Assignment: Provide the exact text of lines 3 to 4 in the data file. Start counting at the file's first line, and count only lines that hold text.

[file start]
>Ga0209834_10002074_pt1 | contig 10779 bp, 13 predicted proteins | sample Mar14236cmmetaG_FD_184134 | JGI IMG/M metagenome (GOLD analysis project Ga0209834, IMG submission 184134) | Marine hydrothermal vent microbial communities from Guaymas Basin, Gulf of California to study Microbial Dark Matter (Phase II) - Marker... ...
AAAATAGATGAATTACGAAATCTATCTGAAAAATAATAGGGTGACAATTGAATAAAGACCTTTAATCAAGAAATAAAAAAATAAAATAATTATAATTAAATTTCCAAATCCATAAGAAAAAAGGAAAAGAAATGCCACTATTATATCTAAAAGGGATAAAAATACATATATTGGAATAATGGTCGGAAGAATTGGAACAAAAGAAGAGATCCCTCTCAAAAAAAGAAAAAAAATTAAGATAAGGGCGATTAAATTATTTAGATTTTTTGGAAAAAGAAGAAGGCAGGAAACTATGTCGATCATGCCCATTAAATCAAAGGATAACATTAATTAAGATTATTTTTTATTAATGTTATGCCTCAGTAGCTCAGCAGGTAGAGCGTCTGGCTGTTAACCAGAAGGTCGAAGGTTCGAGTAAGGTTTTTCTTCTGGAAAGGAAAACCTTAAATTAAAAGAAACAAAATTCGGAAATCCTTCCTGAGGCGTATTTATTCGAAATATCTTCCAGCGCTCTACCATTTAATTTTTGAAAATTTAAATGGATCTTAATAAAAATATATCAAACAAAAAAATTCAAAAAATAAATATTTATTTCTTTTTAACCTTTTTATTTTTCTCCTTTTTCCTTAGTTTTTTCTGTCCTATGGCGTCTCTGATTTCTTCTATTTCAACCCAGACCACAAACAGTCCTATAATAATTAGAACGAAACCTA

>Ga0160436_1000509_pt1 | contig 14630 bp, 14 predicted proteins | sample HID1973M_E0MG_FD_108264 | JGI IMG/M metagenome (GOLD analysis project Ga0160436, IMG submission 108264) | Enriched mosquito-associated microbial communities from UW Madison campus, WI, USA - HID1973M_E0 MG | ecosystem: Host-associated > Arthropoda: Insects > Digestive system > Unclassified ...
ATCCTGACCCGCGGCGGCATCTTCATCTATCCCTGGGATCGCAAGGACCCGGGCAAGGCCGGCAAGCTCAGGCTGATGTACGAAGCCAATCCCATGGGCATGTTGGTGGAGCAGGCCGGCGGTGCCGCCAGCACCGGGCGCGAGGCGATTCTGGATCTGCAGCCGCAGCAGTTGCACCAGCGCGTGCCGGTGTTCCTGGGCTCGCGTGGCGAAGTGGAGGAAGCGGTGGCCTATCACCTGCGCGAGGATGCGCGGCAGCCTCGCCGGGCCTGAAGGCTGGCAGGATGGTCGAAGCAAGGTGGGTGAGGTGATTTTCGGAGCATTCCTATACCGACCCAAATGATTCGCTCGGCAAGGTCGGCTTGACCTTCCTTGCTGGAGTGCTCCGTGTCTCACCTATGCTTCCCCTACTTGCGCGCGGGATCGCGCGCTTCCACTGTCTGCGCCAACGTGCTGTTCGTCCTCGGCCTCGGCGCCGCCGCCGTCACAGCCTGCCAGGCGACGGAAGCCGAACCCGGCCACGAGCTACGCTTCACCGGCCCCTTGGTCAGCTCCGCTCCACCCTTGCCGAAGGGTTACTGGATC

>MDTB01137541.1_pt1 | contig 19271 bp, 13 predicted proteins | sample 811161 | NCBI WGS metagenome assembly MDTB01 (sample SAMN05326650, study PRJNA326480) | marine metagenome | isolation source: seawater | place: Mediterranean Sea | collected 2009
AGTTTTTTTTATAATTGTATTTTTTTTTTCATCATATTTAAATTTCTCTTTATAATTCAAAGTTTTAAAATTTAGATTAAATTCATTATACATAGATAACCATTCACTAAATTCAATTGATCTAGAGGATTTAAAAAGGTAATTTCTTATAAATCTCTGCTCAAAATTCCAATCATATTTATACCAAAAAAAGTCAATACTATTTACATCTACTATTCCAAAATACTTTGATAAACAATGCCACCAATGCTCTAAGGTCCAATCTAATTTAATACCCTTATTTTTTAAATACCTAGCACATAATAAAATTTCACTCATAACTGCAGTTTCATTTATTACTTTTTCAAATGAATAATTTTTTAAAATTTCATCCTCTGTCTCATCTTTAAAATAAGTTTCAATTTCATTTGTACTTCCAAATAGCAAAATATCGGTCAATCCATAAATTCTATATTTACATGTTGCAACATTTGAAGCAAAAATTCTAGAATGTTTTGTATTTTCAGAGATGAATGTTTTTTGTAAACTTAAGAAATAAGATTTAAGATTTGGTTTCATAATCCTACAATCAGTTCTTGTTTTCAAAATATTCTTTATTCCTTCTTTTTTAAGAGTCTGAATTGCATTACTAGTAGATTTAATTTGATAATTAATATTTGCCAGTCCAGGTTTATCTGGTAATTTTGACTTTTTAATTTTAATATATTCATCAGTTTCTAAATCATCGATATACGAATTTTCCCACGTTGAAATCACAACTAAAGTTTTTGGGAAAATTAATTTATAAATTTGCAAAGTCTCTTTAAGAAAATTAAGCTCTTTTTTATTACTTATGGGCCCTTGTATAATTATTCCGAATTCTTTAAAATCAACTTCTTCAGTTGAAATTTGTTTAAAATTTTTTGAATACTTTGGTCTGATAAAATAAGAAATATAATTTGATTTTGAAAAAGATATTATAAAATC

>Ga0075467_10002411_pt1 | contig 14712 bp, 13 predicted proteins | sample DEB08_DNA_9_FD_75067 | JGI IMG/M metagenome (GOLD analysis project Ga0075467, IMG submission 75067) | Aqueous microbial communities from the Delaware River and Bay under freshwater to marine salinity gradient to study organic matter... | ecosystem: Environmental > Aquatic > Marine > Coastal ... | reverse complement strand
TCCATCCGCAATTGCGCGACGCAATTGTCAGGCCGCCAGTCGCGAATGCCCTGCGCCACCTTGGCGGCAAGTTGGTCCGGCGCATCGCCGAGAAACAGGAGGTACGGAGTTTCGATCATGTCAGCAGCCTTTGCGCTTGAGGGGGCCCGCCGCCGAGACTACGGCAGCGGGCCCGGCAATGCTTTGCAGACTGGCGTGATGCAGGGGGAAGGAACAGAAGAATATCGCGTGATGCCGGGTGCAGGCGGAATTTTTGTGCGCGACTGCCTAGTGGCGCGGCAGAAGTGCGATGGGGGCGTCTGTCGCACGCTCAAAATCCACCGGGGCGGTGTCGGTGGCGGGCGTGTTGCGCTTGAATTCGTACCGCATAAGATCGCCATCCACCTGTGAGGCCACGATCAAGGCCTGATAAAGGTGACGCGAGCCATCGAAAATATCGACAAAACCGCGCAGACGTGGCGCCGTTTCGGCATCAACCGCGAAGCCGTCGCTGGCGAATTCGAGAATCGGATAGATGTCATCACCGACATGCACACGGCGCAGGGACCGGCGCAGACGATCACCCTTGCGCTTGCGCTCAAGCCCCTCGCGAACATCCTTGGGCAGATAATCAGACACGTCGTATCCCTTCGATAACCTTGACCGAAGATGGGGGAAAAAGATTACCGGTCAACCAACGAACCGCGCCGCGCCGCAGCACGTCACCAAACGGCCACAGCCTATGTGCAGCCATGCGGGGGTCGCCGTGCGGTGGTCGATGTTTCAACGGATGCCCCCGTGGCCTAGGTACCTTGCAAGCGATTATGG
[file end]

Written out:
>Ga0160436_1000509_pt1 | contig 14630 bp, 14 predicted proteins | sample HID1973M_E0MG_FD_108264 | JGI IMG/M metagenome (GOLD analysis project Ga0160436, IMG submission 108264) | Enriched mosquito-associated microbial communities from UW Madison campus, WI, USA - HID1973M_E0 MG | ecosystem: Host-associated > Arthropoda: Insects > Digestive system > Unclassified ...
ATCCTGACCCGCGGCGGCATCTTCATCTATCCCTGGGATCGCAAGGACCCGGGCAAGGCCGGCAAGCTCAGGCTGATGTACGAAGCCAATCCCATGGGCATGTTGGTGGAGCAGGCCGGCGGTGCCGCCAGCACCGGGCGCGAGGCGATTCTGGATCTGCAGCCGCAGCAGTTGCACCAGCGCGTGCCGGTGTTCCTGGGCTCGCGTGGCGAAGTGGAGGAAGCGGTGGCCTATCACCTGCGCGAGGATGCGCGGCAGCCTCGCCGGGCCTGAAGGCTGGCAGGATGGTCGAAGCAAGGTGGGTGAGGTGATTTTCGGAGCATTCCTATACCGACCCAAATGATTCGCTCGGCAAGGTCGGCTTGACCTTCCTTGCTGGAGTGCTCCGTGTCTCACCTATGCTTCCCCTACTTGCGCGCGGGATCGCGCGCTTCCACTGTCTGCGCCAACGTGCTGTTCGTCCTCGGCCTCGGCGCCGCCGCCGTCACAGCCTGCCAGGCGACGGAAGCCGAACCCGGCCACGAGCTACGCTTCACCGGCCCCTTGGTCAGCTCCGCTCCACCCTTGCCGAAGGGTTACTGGATC